My sense is that [the current level of originations] is a lot lower than it was pre-recession. Part of that is the underwriting standards. We have seen the credit score on HELOCs, in particular, go way up relative to what it was prior to the Great Recession. With home equity loans, there is still some subprime going on. Piggy-back loans are almost completely gone compared to where they used to be before the crisis. That is because you can’t easily get a HELOC or a home equity loan with very high LTVs. So, I don’t really expect a repeat of what we saw before the crisis. There are many factors playing into that. Another factor on the home equity line credit side [relates to] the interest-only draw period. New HELOCs either have a very short interest-only draw period of, say, five years, or require you to make amortizing payments from your first draw.  

Do you have any sense of people are using these for?

Home improvement, certainly. Consolidating debt — I think a lot of that has gone to the consumer-finance fintech space [lenders in the financial-technology services sector]. The other thing that was frequent before the crisis, which is not frequent now, is using it for education loans. So, I think it is more directly toward home-improvement-type projects. Compared to the crisis, we see the initial draw with HELOCs happens much sooner. It looks like people are using HELOCs for a purpose. They are not really using it for a line of credit. It is not a rainy day fund anymore. There are other options out there for that.

Just switching the topic, given the intense competition out there to make loans, are you seeing any evidence through your FICO data that credit is loosening more rapidly?

We see pockets of it. We don’t see it as a big trend. It really tends to be isolated to certain lender types. For instance, on the auto side, banks and captive auto [lenders] are still very conservative, but there are still things going on in independent finance and dealer finance. You see similar things happening on the consumer-finance side with the fintechs, but some of them are out there trying to make money off of more subprime borrowers. It is still a lot shy of what it was 10 years ago.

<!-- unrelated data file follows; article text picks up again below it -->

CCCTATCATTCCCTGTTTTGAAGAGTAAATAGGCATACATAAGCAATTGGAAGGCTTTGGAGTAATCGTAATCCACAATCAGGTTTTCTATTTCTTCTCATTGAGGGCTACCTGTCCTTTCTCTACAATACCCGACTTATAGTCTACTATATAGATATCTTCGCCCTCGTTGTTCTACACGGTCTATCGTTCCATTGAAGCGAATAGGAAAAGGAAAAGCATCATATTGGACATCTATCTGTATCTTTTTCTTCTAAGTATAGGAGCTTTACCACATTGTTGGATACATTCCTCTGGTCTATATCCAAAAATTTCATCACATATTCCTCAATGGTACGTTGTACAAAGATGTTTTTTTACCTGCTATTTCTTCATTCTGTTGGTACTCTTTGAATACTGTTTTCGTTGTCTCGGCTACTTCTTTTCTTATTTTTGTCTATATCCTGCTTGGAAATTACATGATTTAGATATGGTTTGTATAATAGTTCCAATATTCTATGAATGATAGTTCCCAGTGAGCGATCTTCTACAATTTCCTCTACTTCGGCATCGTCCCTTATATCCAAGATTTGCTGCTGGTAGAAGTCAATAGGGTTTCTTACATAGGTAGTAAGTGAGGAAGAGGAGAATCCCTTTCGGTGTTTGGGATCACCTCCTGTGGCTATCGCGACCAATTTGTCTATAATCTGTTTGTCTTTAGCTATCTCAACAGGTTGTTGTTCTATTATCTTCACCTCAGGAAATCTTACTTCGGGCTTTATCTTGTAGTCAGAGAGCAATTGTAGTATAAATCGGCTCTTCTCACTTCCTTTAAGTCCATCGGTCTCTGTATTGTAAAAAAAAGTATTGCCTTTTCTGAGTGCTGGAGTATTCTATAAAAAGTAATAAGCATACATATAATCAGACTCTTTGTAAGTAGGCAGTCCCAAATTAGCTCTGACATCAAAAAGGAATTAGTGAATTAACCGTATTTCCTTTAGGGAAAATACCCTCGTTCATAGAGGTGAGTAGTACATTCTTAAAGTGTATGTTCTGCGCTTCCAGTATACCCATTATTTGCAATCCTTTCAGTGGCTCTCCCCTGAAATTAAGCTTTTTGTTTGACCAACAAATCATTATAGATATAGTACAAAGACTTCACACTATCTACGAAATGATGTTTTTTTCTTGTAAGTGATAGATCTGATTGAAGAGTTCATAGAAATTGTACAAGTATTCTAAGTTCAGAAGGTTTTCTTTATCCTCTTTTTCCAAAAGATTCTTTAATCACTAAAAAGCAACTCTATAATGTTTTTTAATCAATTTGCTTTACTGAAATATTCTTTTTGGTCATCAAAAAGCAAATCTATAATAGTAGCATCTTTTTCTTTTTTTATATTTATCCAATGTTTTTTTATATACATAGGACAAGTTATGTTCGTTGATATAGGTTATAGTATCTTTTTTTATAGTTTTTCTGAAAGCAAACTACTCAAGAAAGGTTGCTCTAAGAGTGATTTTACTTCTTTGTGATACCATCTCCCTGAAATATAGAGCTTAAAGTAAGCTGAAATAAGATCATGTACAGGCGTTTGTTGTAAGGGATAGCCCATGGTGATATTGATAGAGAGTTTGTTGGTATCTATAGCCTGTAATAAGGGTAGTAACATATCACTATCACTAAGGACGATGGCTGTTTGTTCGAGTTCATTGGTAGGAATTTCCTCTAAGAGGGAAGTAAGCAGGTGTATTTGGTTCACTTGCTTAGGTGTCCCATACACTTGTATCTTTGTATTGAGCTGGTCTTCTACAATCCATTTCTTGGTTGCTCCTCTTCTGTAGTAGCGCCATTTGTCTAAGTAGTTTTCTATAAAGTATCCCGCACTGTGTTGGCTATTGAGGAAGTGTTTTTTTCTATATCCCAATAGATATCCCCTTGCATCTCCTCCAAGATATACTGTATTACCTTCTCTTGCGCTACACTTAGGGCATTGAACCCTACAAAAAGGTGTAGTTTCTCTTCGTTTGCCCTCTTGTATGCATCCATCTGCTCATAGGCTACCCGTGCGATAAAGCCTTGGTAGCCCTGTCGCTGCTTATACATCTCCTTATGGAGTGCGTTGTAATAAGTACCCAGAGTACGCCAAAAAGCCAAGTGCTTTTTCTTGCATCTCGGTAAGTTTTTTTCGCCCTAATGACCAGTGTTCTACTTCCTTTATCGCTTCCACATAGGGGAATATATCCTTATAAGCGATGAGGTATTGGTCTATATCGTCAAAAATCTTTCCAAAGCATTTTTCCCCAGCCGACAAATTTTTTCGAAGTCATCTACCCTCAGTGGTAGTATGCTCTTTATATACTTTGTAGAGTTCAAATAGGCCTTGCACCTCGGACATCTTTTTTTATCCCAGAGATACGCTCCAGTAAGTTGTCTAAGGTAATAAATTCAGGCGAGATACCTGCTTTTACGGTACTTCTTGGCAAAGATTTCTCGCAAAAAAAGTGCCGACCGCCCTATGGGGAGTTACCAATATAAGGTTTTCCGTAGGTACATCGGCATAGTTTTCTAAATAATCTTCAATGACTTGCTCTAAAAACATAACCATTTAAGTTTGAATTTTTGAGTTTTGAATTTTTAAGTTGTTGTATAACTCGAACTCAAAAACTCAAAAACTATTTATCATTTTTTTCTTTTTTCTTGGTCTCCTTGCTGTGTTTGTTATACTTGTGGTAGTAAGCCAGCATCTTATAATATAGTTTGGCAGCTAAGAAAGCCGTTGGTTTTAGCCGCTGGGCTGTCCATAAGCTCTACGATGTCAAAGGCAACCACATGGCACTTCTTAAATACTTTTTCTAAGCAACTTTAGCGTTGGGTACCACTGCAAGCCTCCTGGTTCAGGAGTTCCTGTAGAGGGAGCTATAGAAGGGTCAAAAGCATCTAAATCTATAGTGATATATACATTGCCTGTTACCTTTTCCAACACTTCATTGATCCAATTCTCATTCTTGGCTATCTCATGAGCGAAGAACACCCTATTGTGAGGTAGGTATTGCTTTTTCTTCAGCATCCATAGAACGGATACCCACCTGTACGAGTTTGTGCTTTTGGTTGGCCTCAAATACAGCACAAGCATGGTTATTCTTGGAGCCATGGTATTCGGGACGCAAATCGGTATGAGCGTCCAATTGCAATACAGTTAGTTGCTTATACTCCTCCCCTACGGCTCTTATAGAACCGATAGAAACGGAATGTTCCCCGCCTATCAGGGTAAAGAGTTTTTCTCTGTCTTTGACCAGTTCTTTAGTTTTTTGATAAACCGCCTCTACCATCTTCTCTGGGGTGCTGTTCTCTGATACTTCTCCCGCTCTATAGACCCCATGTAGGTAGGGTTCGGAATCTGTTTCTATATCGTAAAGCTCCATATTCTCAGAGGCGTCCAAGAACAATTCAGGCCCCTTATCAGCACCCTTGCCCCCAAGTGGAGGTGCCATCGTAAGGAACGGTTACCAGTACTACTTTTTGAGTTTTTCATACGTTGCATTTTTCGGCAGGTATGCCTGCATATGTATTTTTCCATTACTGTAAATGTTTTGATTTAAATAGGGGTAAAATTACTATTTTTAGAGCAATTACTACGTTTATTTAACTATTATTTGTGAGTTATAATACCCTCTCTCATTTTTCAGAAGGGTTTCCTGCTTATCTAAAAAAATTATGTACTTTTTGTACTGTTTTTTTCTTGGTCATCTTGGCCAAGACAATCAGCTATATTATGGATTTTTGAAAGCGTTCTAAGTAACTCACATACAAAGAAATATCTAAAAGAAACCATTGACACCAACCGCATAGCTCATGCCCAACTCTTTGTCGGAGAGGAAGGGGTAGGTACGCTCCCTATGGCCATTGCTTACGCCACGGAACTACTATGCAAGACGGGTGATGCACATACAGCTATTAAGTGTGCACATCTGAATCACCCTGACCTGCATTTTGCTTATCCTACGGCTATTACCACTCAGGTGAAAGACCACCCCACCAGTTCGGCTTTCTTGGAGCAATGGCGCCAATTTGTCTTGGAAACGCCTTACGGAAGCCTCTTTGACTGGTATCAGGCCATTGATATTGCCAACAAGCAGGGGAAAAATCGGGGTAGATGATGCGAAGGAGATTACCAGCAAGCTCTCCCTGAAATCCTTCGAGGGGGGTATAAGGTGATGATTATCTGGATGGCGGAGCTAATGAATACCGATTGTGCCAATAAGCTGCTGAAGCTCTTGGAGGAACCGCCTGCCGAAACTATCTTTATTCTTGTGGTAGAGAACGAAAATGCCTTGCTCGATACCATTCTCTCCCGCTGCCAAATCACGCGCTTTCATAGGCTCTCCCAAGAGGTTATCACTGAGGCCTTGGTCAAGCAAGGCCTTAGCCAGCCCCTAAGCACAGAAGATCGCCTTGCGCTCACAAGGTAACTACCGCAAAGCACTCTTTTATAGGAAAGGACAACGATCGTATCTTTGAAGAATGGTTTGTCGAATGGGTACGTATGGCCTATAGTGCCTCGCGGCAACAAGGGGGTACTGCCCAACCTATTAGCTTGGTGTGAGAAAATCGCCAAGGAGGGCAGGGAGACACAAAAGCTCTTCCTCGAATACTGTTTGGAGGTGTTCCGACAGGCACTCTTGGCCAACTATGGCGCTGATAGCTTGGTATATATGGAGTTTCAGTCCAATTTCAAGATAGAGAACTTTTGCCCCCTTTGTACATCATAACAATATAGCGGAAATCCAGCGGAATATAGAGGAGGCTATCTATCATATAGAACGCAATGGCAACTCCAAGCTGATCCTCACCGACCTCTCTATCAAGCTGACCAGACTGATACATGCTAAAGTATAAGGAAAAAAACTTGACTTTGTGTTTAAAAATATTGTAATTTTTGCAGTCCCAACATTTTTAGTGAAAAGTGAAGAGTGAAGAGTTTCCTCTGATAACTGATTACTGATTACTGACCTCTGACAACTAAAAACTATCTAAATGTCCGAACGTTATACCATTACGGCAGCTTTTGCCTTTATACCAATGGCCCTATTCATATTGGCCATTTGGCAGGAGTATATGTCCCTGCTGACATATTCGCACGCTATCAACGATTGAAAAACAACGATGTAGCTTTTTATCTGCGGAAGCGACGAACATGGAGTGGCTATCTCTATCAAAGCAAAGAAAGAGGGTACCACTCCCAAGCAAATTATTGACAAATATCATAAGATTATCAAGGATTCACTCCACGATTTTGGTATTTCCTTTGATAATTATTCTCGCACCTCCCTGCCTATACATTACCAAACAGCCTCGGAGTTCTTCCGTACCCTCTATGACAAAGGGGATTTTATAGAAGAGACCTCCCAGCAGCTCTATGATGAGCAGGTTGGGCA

Is there any one trend in the mortgage space that stands out in the data you are collecting?

The overall market is still slow on the purchase side. We still have an inventory squeeze going on. The inventory that is out there tends to be skewed toward the upper end of the market, not the lower end of the market. So, we have a problem with first-time homebuyers being able to get into the market. A lot of what we are seeing in the credit trends is in response to that.

We are seeing first-mortgage delinquencies at historic lows. We are seeing HELOC delinquencies very low. We are really not seeing any signs of stress in those markets, mainly because they are predominantly prime markets. On the home equity loan side, there is a little bit more subprime going on there, but not anything that we would be concerned about. That is still a very low-risk market. Unfortunately, I think it comes at the expense of consumers that want to get into the housing market while rates are low. They really can’t find something to buy that is appropriately priced, and that is affordable, that they can live with for the longer term.